3.1. Legal Standing

A. Collective Actions Brought by Representatives

B. Collective Actions Brought by Consumers Themselves

3.2. Substantive Legitimacy to Bring the Claim (Aktivlegitimation)

3.3. A Limited “Collective Interest of Consumers” and Other Disincentives

3.4. Limitations as to the Type of Claims that are Eligible for Collective Actions

3.5. Discretion as to the Joining or Admittance of Individual Claims

4. Private International Law

4.1. Contract Law Cases

A. Consumer Contracts

B. Other Contracts

C. Representative Actions

4.2. Tort Law Cases

4.3. Conclusion

5. Summing Up – The Situation in the EC

6. Looking Beyond the EC Borders

6.1. Service of the Claim

6.2. Recognition and Enforcement of Class Action Judgments

A. Punitive Damages and Treble Damages

B. Legislative Activities

7. Outlook





Administrative and Judicial Enforcement in Consumer Protection: The Way Forward (Fabrizio Cafaggi and Hans-W. Micklitz)

1. The Relationship Between Administrative and Judicial Enforcement in Consumer Protection: The Way Ahead

2. Administrative and/or Judicial Co-Operation in Europe

2.1. Actions for Injunction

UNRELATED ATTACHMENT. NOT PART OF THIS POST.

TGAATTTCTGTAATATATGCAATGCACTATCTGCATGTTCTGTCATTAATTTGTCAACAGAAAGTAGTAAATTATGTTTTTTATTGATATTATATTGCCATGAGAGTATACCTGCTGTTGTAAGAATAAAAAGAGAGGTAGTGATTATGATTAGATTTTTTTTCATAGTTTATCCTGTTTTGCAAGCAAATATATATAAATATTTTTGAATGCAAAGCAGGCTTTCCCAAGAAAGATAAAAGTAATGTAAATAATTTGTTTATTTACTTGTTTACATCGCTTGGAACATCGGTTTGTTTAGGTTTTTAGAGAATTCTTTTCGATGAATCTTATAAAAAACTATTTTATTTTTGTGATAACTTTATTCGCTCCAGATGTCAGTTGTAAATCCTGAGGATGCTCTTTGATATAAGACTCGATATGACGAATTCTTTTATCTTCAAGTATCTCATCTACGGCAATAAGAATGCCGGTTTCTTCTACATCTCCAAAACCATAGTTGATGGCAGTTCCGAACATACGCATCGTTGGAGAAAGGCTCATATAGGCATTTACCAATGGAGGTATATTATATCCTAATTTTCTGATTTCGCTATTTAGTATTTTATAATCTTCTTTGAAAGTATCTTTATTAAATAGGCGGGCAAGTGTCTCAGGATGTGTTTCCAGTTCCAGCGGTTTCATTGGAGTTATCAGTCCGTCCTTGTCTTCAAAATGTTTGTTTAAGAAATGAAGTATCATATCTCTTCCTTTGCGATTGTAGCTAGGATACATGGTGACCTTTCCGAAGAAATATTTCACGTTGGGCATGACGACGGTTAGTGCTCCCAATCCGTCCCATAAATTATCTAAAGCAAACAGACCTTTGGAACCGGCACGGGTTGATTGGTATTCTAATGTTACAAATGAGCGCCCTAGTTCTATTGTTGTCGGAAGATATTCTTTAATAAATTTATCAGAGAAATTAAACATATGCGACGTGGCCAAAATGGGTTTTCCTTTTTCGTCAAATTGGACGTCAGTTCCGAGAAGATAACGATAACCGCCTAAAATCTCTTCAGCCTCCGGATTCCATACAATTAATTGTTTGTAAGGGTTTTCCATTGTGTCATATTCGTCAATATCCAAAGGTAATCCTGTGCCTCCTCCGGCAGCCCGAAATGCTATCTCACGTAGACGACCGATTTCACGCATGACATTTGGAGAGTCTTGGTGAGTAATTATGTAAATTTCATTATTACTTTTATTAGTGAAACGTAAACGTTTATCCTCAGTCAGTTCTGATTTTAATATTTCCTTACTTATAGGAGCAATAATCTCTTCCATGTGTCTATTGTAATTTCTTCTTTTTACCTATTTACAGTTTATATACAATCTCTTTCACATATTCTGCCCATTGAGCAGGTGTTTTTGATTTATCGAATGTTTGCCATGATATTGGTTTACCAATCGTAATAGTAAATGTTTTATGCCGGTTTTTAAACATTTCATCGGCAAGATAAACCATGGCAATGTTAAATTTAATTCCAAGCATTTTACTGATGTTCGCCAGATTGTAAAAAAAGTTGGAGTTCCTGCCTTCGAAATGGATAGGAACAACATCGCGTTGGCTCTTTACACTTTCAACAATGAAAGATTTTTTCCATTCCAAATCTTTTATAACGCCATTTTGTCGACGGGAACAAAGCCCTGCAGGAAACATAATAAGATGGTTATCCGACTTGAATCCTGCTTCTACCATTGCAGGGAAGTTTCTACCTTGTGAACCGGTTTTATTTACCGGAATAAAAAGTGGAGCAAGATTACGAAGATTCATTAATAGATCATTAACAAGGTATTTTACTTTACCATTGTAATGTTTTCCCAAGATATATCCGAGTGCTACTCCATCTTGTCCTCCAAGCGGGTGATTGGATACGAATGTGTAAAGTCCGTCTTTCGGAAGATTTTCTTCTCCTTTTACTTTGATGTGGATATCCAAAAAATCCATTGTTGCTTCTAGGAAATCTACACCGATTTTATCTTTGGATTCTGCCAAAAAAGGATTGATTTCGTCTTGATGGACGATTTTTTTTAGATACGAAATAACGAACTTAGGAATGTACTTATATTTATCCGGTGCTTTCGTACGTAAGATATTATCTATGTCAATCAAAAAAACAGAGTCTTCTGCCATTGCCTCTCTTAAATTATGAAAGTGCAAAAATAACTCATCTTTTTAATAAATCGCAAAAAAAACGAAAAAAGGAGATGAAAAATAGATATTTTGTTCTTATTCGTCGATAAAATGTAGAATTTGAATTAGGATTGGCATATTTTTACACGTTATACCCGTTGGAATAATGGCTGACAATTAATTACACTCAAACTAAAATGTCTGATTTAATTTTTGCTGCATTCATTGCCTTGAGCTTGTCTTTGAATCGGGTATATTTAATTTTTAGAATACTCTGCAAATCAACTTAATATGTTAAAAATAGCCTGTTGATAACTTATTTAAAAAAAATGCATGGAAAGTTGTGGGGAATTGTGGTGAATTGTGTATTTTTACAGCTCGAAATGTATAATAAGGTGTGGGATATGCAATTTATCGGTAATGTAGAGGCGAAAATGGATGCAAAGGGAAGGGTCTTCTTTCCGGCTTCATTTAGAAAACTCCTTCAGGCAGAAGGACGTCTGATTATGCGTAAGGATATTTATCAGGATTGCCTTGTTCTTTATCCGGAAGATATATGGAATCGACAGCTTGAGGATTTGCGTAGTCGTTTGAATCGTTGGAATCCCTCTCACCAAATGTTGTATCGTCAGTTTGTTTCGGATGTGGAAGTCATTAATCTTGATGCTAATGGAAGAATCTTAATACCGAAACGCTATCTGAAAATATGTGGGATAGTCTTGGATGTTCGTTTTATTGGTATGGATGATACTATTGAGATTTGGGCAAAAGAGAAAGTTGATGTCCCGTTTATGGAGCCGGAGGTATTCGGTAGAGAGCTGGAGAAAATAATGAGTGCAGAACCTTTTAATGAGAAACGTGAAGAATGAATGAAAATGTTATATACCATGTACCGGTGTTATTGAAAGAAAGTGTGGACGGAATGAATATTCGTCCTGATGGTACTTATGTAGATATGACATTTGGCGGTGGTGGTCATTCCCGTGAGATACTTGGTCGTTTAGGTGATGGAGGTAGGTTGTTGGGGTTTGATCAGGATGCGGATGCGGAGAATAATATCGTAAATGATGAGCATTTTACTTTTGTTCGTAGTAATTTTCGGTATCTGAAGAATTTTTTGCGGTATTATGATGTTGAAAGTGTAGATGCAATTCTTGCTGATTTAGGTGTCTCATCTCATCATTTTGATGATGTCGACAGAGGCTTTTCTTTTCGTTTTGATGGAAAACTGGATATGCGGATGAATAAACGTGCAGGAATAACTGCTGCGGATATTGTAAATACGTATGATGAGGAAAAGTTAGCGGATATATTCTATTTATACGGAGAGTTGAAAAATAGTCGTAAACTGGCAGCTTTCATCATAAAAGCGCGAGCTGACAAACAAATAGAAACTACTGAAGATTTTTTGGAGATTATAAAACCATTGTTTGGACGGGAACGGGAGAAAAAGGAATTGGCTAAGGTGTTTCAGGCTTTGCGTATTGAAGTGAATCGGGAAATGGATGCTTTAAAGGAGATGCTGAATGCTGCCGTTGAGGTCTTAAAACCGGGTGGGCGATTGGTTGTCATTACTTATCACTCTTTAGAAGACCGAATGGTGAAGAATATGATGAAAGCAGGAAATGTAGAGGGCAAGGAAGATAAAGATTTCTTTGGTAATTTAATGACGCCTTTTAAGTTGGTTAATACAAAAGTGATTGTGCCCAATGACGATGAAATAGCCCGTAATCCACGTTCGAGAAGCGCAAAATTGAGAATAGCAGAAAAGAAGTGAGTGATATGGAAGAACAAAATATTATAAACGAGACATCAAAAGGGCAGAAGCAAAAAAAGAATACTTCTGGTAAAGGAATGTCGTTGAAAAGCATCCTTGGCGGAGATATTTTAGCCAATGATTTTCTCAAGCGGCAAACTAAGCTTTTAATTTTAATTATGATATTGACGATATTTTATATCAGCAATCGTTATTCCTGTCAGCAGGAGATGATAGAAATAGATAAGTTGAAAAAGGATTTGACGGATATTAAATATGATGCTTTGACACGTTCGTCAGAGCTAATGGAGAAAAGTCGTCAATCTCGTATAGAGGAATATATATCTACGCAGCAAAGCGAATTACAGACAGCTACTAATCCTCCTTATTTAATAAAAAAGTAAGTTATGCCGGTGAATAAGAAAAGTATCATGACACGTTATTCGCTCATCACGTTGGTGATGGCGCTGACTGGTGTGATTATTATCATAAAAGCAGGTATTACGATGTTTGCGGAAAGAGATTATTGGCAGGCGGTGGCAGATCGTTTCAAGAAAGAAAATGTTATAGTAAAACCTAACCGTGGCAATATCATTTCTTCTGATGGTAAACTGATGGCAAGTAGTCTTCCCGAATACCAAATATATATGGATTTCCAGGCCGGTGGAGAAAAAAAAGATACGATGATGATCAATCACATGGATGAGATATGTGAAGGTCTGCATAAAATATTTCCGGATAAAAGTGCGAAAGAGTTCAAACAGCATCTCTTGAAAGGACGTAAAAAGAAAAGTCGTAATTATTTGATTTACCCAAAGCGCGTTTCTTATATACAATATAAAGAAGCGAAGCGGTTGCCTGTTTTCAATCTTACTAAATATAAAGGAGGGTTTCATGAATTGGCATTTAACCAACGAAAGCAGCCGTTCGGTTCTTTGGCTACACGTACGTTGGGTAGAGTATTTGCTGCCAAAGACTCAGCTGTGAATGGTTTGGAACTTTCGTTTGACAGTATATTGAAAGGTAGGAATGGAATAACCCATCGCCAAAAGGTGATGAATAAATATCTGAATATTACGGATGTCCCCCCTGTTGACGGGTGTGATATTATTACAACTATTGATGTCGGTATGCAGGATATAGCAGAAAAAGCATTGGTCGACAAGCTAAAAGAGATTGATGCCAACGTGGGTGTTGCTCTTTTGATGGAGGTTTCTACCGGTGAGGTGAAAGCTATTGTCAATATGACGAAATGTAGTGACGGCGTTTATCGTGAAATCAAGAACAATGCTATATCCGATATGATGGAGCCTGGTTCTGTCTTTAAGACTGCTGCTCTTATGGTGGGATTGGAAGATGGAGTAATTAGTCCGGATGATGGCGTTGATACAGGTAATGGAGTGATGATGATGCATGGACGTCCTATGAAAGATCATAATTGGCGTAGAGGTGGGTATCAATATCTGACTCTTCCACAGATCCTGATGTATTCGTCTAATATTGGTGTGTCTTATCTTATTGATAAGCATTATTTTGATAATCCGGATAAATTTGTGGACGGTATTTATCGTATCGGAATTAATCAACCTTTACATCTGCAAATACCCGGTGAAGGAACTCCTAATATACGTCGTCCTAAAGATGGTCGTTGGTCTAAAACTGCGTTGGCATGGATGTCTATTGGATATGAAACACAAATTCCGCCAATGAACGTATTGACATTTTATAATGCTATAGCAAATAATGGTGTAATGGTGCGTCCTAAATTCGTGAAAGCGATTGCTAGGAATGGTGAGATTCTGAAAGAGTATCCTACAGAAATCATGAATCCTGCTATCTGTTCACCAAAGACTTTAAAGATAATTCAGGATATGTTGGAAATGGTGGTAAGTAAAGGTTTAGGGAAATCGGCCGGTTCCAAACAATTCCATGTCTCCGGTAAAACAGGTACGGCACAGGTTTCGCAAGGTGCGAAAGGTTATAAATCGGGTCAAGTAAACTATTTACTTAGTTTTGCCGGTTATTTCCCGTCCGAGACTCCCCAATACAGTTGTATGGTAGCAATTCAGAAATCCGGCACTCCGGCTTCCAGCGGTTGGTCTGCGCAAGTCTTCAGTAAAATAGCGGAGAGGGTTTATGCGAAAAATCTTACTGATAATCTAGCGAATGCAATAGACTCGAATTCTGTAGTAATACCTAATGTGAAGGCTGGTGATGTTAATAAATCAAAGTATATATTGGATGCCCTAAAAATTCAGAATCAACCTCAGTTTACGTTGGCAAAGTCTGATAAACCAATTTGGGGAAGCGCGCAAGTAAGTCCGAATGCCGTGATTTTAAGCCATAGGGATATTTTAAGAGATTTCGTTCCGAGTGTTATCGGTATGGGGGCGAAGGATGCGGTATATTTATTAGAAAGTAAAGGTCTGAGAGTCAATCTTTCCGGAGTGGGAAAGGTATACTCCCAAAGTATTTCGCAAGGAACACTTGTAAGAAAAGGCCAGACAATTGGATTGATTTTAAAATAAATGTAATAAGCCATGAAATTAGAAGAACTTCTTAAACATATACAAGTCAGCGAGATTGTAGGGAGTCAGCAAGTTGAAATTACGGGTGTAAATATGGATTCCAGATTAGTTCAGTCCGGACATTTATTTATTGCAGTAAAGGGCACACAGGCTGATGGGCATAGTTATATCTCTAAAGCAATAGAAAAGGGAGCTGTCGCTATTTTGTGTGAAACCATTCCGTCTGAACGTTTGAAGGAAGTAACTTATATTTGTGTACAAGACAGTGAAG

A. Shift from Judicial Collective Enforcement to Administrative Co-Operation?

B. The European Minimum Standard – Action of Injunctions

2.2. European Group Actions and American Class Actions

2.3. Three Models of Group Actions in 27 Member States

A. The Search for the Perfect European Model

B. The Key Role of Consumer Associations

C. Collective Consumer Actions in New Democracies

2.4. Regulating Entry and Exit. Comparing Ex Ante and Ex Post Intervention

A. Consumer Organisations

B. Self or Ad Hoc Organisations

C. Administrative Agencies

D. Lead Plaintiffs and Lawyers in Tandem

3. Reframing the European Debate in the Light of the US and Canadian Experiences

3.1. The Constitutional Balance Between Collective and Individual Redress in Light of the Debate Between Public and Private Enforcement

3.2. Administrative and Judicial Enforcement

3.3. Injunctions and Pecuniary Remedies

3.4. The ‘Indirect’ Eff ects of National Legislation Concerning Group Actions on Substantive Consumer Law

3.5. The Players

3.6 The Role for European Governance to Foster Effective Aggregate Litigation in Consumer Law

4. Concluding Remarks


Page last updated on 09 September 2019